With all that cash on the table, its also quite possible that many of the aging stars have decided to overhaul their training regimes to stay in shape and thus stay competitive. Plus, in golf, experience might possibly be the most important club in the bag, something the 20-years-olds dont yet quite have a handle on.
But there is at least hope, and it mostly comes in the form of raw power: Bubba Watson, J.B. Holmes, Lucas Glover and Troy Matteson. All won over a $1 million this past season and all hit it a ton, especially Watson and Holmes, who finished the year ranked 1-2 in driving distance on the PGA TOUR.
Holmes was a four-time All-American at the University of Kentucky, earned medalist honors at the 2005 Q-school and quickly won in his rookie season with a dominant seven-stroke win at the FBR Open. His length also enabled him to lead the TOUR in total eagles.
And he doesnt shy away from knowing what his strength is.
A lot of people like to see people hit it a long ways. Bubba Watson hits it long, John Daly, Tiger Woods. Everybody likes to see somebody hit it a long ways because a lot of the fans, they can't do that, said Holmes. Most of them, if they play, they've made a 30-footer or something like that. It's something they've done. But they can't hit it 340, 350, whatever.
Enter Watson, he of the 319.6 yard average off the tee. A Nationwide Tour graduate, he too started the season strong with a T-4 at the Sony Open and a third-place showing at the Chrysler Classic of Tucson. Despite finishing near the bottom of the driving accuracy rankings, he did enjoy a 100-hole bogey-free streak during the season.
The abovementioned Glover had a storied college career and has steadily risen in each of his three years on TOUR. In 2005, Glover really made a name for himself when his holed a 100-foot bunker shot on the final hole to win the FUNAI Classic at Disney. This season, although without a win, the 27-year-old finished 21st on the final money list due to eight top-10 results.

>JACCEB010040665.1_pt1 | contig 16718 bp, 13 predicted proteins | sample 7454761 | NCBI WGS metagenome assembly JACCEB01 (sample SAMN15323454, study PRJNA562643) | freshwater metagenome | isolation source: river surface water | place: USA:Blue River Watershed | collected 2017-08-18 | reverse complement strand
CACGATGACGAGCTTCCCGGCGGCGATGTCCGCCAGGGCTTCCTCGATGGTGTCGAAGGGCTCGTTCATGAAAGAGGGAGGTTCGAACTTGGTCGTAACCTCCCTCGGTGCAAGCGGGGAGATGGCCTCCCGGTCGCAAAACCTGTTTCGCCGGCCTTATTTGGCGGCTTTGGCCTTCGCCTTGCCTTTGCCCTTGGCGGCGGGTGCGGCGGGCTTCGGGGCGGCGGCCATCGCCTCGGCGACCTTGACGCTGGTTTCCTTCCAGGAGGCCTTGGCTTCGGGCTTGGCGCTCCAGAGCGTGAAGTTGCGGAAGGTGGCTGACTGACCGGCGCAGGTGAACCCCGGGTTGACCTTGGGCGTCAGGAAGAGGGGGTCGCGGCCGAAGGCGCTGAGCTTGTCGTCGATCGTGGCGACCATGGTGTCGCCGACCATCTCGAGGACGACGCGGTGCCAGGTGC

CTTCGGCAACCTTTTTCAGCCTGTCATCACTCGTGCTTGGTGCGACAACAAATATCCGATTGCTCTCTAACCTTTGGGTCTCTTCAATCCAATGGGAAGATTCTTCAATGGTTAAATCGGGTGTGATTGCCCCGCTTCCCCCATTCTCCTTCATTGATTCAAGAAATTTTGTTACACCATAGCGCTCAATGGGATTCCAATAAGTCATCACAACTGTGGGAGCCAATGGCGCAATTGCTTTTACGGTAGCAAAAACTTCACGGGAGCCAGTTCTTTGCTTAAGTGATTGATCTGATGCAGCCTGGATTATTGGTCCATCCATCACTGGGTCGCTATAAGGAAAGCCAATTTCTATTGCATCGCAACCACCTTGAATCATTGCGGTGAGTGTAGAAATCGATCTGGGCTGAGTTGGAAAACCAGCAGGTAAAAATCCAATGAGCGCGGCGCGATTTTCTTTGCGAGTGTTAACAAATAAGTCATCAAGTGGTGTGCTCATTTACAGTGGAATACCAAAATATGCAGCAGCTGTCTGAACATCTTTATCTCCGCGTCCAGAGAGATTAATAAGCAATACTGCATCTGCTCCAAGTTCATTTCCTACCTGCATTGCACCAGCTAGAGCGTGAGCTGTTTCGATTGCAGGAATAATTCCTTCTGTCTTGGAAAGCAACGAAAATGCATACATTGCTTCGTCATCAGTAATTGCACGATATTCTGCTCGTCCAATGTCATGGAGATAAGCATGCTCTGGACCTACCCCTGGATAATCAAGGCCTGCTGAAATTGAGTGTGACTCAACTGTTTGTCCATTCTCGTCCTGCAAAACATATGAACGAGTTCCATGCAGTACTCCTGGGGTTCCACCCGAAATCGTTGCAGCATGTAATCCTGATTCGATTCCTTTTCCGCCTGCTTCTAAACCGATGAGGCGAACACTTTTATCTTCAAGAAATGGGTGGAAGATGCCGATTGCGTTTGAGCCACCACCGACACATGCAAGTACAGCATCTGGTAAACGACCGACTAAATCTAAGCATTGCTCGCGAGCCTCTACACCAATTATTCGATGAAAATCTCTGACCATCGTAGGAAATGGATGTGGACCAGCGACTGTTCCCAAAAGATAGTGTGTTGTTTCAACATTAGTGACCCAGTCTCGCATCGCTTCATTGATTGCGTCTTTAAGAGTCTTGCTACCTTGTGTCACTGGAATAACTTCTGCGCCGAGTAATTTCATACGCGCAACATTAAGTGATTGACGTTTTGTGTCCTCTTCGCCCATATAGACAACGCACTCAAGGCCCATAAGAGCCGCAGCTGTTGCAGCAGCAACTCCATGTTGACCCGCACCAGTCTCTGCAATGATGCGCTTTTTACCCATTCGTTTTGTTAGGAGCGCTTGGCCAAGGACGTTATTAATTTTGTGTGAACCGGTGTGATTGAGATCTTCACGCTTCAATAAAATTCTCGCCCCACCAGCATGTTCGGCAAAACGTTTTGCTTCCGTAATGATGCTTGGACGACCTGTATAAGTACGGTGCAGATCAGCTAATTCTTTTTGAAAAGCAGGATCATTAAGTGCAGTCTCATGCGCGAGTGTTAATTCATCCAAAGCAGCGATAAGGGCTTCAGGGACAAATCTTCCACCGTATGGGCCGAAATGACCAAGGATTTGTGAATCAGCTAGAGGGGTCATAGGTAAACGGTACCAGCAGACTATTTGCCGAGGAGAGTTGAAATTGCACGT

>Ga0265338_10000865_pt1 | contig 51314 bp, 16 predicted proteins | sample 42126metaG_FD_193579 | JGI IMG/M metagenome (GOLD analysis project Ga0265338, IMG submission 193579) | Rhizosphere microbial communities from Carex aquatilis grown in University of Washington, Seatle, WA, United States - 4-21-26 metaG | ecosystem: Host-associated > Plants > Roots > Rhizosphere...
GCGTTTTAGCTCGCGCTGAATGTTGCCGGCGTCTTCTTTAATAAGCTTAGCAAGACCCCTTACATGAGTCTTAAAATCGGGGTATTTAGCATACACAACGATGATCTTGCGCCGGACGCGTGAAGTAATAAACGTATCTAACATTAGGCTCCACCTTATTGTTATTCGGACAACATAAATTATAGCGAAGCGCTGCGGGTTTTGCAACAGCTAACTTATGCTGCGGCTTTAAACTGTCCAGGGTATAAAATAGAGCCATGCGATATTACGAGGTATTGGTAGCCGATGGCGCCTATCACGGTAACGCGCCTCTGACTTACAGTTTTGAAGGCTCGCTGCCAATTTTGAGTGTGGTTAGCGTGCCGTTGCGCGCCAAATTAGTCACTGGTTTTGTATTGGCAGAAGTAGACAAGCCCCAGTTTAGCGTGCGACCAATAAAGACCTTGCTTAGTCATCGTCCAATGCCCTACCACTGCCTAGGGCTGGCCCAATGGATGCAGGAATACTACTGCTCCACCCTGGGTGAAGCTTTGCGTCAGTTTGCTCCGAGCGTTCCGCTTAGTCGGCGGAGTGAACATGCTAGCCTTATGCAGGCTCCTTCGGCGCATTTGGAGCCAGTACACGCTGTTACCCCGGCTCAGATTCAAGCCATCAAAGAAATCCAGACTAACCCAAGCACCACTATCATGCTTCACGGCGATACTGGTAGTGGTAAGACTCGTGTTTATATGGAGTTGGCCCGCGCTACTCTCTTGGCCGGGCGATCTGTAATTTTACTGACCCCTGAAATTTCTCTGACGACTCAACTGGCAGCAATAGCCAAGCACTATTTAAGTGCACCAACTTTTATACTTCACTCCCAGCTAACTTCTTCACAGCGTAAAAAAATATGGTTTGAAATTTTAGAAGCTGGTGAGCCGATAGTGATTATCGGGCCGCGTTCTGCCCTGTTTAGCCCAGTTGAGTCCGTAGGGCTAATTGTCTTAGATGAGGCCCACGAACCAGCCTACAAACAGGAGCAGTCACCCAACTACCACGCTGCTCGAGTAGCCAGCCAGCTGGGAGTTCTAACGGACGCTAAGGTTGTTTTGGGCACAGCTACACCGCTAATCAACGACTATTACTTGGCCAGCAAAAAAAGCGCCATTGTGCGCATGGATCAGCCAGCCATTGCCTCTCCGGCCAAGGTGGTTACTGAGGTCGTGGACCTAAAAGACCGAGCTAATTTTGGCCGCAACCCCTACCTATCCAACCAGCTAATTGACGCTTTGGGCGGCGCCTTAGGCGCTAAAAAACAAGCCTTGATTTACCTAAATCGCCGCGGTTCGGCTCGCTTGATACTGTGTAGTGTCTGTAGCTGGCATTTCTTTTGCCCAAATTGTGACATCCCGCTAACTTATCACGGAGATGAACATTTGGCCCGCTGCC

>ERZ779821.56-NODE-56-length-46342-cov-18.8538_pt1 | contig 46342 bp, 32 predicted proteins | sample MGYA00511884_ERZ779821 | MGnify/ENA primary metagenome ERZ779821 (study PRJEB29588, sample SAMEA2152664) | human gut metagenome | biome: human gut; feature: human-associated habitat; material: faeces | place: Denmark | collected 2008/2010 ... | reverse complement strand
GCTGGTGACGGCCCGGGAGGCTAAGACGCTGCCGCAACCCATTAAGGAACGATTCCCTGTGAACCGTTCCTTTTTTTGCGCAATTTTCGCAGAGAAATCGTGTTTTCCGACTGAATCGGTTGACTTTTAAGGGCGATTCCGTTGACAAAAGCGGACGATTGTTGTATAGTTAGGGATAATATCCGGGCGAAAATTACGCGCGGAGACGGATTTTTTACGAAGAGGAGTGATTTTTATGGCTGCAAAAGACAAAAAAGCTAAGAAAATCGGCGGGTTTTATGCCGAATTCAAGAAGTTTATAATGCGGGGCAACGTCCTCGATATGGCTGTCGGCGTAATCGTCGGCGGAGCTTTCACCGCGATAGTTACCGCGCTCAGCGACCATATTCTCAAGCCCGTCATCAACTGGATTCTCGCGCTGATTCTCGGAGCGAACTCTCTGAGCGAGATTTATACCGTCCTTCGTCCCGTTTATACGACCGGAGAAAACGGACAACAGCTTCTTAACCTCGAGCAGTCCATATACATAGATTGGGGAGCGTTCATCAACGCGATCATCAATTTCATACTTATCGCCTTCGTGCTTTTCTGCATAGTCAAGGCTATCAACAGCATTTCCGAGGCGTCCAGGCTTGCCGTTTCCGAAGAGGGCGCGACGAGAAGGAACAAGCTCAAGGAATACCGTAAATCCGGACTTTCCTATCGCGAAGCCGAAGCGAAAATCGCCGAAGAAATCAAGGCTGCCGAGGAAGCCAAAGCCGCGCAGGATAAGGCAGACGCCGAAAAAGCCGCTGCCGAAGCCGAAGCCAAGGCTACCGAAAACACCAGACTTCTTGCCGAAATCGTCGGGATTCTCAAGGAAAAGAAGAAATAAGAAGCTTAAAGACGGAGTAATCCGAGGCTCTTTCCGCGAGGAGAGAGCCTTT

And then theres Matteson, probably the least known of this group, but perhaps the hottest heading into next year. After setting the Nationwide Tour record for winnings in 2005, the former Georgia Tech star struggled for most of his rookie season before catching fire near the end of the year with a pair of back-to-back top-10s at the Southern Farm Bureau Classic and the Chrysler Classic of Greensboro.
Suddenly armed with confidence to go along with his shot-making, Matteson then hit the jackpot, winning the Frys.com Open in Vegas for his maiden PGA TOUR win. A second-place finish the following week at Disney and another top-10 at the Chrysler Championship shot Matteson all the way up to an impressive 36th on the money list.
But will any of these 20somethings continue to make the progression to eventually make it into the top-10 in the world, or make a Ryder or Presidents Cup team? Or will someone like Sean OHair or Ryan Moore be the ones that make it near the top?
Those are questions that can only be answered out on the fairways in the next year or two. And hopefully, for the Americans' sake, sooner rather than later.